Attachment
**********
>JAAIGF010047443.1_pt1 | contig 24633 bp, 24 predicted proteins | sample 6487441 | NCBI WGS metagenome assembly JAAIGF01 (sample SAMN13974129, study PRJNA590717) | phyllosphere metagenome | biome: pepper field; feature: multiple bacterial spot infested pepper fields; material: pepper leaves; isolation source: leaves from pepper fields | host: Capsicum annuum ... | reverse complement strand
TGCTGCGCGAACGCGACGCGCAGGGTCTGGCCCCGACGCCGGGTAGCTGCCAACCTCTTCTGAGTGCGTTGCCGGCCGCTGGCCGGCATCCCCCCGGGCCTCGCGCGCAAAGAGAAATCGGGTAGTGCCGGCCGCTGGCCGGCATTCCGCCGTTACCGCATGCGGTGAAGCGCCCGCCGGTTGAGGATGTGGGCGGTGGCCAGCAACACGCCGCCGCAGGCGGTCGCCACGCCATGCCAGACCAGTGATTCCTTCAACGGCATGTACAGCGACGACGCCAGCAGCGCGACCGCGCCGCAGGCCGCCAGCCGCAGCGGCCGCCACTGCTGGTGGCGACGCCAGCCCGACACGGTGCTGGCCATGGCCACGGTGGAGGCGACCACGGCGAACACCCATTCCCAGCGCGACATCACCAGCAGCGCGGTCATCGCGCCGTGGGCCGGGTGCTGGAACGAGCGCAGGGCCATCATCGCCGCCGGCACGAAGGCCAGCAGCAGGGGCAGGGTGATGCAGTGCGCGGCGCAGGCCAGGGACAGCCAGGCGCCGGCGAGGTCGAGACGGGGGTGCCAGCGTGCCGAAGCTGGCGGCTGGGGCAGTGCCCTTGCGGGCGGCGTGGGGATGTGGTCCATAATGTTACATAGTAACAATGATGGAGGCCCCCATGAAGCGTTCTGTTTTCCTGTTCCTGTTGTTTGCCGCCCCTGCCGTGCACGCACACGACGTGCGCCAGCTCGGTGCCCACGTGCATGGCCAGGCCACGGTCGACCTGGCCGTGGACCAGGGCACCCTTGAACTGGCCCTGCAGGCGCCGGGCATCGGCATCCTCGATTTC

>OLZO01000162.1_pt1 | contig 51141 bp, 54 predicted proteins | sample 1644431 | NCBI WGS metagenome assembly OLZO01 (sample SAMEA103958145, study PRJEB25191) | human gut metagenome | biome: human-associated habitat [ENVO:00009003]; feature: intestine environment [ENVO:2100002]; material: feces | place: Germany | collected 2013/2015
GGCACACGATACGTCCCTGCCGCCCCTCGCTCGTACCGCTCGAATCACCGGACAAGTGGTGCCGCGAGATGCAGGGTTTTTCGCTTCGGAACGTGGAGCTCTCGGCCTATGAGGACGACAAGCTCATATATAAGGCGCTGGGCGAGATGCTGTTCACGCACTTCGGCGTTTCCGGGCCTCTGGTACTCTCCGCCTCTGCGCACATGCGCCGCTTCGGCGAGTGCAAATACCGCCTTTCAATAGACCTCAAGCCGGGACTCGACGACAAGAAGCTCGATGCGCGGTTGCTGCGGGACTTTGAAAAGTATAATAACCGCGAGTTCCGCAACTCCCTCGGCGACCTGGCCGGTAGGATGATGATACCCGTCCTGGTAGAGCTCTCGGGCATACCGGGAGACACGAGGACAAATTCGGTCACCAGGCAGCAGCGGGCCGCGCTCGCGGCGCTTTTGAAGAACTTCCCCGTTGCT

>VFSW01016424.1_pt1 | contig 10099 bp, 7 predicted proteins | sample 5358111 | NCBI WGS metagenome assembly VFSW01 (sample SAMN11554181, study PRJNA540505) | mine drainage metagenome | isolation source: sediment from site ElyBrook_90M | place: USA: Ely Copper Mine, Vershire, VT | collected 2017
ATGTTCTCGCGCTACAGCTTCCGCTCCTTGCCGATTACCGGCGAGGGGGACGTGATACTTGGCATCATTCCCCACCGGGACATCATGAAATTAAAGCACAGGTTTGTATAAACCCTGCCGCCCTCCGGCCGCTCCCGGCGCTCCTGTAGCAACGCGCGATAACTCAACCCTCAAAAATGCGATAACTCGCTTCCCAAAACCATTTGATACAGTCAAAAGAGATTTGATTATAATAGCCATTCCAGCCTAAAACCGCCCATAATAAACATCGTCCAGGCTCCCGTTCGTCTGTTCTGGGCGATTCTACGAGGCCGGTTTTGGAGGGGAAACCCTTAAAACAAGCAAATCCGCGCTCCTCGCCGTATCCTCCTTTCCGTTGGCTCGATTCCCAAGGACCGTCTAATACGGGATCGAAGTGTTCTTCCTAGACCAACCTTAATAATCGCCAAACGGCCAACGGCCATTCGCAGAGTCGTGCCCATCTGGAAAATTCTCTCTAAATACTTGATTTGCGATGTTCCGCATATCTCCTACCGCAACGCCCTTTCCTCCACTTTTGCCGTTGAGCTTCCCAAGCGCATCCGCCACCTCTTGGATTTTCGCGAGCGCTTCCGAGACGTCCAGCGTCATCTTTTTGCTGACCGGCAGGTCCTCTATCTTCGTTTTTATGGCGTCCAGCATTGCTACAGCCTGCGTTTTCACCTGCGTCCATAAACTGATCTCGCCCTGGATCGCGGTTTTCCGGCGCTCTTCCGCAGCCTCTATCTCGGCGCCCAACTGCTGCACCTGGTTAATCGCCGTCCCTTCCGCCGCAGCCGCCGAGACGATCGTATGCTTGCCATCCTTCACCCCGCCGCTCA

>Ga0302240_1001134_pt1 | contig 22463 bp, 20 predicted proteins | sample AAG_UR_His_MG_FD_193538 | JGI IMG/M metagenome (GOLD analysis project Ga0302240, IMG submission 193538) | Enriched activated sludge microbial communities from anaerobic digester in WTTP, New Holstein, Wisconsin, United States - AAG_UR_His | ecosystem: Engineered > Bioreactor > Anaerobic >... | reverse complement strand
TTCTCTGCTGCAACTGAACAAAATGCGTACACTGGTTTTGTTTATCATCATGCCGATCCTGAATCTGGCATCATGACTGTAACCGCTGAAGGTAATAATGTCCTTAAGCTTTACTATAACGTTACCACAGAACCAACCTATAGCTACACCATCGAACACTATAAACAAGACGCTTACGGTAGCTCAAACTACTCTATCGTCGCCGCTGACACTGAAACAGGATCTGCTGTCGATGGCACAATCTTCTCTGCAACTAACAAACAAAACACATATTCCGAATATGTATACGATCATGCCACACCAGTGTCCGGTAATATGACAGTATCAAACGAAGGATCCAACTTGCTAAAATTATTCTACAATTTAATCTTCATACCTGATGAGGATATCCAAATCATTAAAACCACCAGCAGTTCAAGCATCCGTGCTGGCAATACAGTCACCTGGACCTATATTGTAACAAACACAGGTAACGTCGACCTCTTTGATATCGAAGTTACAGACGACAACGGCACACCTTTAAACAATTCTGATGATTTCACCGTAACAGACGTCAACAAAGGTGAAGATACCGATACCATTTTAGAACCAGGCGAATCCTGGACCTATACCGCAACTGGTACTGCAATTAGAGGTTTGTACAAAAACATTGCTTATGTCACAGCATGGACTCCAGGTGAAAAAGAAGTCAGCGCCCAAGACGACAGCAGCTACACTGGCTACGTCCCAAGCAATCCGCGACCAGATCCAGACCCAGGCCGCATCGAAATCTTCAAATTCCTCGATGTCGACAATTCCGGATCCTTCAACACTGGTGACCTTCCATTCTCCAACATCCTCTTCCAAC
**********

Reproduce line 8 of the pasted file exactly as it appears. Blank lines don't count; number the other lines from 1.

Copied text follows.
TTCTCTGCTGCAACTGAACAAAATGCGTACACTGGTTTTGTTTATCATCATGCCGATCCTGAATCTGGCATCATGACTGTAACCGCTGAAGGTAATAATGTCCTTAAGCTTTACTATAACGTTACCACAGAACCAACCTATAGCTACACCATCGAACACTATAAACAAGACGCTTACGGTAGCTCAAACTACTCTATCGTCGCCGCTGACACTGAAACAGGATCTGCTGTCGATGGCACAATCTTCTCTGCAACTAACAAACAAAACACATATTCCGAATATGTATACGATCATGCCACACCAGTGTCCGGTAATATGACAGTATCAAACGAAGGATCCAACTTGCTAAAATTATTCTACAATTTAATCTTCATACCTGATGAGGATATCCAAATCATTAAAACCACCAGCAGTTCAAGCATCCGTGCTGGCAATACAGTCACCTGGACCTATATTGTAACAAACACAGGTAACGTCGACCTCTTTGATATCGAAGTTACAGACGACAACGGCACACCTTTAAACAATTCTGATGATTTCACCGTAACAGACGTCAACAAAGGTGAAGATACCGATACCATTTTAGAACCAGGCGAATCCTGGACCTATACCGCAACTGGTACTGCAATTAGAGGTTTGTACAAAAACATTGCTTATGTCACAGCATGGACTCCAGGTGAAAAAGAAGTCAGCGCCCAAGACGACAGCAGCTACACTGGCTACGTCCCAAGCAATCCGCGACCAGATCCAGACCCAGGCCGCATCGAAATCTTCAAATTCCTCGATGTCGACAATTCCGGATCCTTCAACACTGGTGACCTTCCATTCTCCAACATCCTCTTCCAAC